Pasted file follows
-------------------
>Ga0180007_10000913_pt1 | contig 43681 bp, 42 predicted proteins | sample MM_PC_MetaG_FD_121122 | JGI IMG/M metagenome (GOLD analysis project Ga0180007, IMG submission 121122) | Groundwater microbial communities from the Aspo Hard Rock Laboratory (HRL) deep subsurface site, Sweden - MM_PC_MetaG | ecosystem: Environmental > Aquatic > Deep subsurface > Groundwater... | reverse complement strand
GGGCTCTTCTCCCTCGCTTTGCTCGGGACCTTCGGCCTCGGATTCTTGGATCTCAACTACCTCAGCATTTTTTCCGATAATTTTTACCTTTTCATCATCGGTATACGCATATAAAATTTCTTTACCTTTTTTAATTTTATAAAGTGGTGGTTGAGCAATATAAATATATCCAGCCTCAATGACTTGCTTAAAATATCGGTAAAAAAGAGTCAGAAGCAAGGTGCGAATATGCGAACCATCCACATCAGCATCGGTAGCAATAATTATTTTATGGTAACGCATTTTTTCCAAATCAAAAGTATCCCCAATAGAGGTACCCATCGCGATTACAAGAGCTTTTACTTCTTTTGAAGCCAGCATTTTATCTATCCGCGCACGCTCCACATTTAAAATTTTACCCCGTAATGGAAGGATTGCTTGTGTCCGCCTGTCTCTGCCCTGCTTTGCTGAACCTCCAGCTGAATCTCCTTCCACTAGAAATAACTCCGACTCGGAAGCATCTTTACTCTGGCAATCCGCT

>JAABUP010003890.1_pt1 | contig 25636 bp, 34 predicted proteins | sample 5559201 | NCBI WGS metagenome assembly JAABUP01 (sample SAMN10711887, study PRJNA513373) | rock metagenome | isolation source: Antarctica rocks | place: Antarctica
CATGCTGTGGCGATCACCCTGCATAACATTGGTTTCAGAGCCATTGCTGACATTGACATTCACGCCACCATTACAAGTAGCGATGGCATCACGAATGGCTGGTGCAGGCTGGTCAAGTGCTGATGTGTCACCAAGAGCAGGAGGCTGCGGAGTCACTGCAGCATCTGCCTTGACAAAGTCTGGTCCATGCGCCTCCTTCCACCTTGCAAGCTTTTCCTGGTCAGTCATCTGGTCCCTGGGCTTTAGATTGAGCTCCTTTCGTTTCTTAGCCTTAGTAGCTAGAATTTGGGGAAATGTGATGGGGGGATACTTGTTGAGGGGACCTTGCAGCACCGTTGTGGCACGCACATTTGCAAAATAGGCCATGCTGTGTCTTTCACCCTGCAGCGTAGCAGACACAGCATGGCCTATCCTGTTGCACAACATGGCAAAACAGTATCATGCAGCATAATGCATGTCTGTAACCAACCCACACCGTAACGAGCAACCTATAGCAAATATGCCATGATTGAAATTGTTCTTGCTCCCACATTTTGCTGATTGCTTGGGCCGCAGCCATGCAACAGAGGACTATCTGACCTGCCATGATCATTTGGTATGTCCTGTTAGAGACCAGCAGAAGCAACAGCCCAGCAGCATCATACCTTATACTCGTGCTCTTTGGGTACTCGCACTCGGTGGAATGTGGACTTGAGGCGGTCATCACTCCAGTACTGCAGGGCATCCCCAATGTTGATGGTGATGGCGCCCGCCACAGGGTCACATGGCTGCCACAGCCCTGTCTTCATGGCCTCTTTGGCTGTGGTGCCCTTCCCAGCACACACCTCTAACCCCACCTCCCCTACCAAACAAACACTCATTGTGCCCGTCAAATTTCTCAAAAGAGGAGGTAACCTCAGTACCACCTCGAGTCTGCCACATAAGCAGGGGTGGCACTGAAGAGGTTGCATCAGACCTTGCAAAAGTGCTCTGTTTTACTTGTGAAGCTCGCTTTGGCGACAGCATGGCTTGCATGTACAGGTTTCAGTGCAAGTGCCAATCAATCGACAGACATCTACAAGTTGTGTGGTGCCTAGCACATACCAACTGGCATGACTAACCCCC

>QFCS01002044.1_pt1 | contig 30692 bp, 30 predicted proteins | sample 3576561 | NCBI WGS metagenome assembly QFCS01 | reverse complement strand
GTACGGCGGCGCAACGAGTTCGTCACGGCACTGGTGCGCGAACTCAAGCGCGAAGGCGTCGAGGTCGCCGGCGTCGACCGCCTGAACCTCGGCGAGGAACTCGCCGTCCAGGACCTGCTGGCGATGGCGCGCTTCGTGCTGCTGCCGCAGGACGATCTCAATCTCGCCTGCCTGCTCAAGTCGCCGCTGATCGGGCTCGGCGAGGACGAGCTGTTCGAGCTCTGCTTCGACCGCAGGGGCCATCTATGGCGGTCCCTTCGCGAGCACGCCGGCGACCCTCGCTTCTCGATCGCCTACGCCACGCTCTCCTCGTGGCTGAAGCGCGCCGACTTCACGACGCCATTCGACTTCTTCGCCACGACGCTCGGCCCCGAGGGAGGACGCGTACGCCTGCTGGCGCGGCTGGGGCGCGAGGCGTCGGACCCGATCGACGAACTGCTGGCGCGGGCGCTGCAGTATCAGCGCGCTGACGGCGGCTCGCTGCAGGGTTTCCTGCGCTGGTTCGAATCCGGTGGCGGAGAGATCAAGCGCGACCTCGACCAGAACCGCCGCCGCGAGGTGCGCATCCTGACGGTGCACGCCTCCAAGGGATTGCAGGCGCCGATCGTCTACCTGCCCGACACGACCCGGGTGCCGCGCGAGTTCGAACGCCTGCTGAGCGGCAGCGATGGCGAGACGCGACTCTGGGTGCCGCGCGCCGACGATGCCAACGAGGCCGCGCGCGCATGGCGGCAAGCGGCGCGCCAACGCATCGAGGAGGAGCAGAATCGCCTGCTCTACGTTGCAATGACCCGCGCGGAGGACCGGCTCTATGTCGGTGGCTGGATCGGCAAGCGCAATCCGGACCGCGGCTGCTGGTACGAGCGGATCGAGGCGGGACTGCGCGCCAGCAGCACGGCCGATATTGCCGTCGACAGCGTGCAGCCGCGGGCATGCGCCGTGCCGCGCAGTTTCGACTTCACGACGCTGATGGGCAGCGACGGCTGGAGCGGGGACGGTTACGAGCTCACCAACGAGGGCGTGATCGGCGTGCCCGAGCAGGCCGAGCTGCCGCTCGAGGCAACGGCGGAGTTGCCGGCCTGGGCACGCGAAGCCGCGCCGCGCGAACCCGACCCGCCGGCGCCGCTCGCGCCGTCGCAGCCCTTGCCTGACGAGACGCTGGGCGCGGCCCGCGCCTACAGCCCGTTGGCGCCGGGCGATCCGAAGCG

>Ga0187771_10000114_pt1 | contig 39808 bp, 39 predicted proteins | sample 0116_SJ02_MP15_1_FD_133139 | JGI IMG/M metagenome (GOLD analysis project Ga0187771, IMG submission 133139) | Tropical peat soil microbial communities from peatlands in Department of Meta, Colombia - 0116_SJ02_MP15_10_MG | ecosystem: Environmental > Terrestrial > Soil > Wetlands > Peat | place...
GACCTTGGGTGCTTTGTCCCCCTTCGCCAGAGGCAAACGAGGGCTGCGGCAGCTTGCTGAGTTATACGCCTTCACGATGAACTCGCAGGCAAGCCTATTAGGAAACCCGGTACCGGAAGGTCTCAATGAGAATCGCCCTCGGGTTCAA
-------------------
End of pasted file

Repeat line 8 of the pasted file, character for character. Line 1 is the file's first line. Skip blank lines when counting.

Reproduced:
GACCTTGGGTGCTTTGTCCCCCTTCGCCAGAGGCAAACGAGGGCTGCGGCAGCTTGCTGAGTTATACGCCTTCACGATGAACTCGCAGGCAAGCCTATTAGGAAACCCGGTACCGGAAGGTCTCAATGAGAATCGCCCTCGGGTTCAA